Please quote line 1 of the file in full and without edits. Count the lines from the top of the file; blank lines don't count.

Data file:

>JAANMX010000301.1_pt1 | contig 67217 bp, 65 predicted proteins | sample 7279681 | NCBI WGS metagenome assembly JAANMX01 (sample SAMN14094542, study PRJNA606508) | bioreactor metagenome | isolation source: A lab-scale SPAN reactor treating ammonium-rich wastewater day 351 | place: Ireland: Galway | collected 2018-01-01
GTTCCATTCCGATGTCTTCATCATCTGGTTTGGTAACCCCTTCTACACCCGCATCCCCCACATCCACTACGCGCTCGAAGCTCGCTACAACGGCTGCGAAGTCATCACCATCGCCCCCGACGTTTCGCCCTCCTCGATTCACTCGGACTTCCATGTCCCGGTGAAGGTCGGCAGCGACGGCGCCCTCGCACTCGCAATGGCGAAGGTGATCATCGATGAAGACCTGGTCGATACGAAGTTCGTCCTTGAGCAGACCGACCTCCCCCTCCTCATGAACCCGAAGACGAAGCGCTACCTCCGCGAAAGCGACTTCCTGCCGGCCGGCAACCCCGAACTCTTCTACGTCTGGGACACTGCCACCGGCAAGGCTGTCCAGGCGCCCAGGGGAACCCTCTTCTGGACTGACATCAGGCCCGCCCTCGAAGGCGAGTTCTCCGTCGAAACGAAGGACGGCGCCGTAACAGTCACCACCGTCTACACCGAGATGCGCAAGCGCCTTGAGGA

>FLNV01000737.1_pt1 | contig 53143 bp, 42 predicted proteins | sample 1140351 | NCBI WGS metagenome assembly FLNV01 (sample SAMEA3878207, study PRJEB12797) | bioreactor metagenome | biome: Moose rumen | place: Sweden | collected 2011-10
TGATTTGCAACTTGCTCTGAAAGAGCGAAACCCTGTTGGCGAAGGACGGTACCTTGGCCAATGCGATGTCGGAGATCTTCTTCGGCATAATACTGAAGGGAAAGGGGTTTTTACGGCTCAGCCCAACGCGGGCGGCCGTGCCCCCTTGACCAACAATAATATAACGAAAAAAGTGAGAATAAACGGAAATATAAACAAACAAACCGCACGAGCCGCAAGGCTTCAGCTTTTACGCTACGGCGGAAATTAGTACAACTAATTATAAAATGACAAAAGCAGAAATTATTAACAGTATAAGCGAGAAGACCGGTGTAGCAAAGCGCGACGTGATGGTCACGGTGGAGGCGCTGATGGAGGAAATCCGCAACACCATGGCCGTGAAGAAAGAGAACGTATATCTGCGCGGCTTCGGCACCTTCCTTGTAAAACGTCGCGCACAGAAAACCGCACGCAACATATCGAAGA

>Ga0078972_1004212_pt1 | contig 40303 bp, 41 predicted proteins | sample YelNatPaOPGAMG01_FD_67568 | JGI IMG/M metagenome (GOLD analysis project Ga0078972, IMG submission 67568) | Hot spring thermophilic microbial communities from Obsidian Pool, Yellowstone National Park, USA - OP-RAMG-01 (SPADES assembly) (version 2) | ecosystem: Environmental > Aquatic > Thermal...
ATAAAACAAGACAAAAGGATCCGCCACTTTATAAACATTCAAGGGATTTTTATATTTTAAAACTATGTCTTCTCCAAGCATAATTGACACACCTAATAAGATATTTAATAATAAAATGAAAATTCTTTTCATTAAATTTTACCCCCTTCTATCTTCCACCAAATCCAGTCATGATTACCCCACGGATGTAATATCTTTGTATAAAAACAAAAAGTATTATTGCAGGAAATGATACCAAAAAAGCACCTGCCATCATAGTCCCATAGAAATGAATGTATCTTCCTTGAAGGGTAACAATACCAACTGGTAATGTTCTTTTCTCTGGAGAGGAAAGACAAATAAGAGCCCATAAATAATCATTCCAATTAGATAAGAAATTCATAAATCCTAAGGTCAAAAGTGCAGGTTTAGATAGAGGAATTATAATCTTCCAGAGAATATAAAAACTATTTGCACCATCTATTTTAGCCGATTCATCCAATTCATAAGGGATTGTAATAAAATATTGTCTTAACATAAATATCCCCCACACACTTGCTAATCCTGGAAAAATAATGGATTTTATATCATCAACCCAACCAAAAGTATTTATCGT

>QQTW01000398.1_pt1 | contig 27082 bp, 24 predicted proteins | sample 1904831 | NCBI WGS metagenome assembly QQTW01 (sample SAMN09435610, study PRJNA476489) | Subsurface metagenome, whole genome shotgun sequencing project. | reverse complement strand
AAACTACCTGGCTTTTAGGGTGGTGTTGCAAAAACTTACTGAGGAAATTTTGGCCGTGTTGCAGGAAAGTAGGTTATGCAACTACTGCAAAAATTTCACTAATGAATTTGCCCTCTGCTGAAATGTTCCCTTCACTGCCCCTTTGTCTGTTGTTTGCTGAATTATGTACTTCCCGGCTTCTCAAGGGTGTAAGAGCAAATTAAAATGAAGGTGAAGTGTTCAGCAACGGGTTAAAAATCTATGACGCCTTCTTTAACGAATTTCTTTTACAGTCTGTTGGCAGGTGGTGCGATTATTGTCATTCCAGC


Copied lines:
>JAANMX010000301.1_pt1 | contig 67217 bp, 65 predicted proteins | sample 7279681 | NCBI WGS metagenome assembly JAANMX01 (sample SAMN14094542, study PRJNA606508) | bioreactor metagenome | isolation source: A lab-scale SPAN reactor treating ammonium-rich wastewater day 351 | place: Ireland: Galway | collected 2018-01-01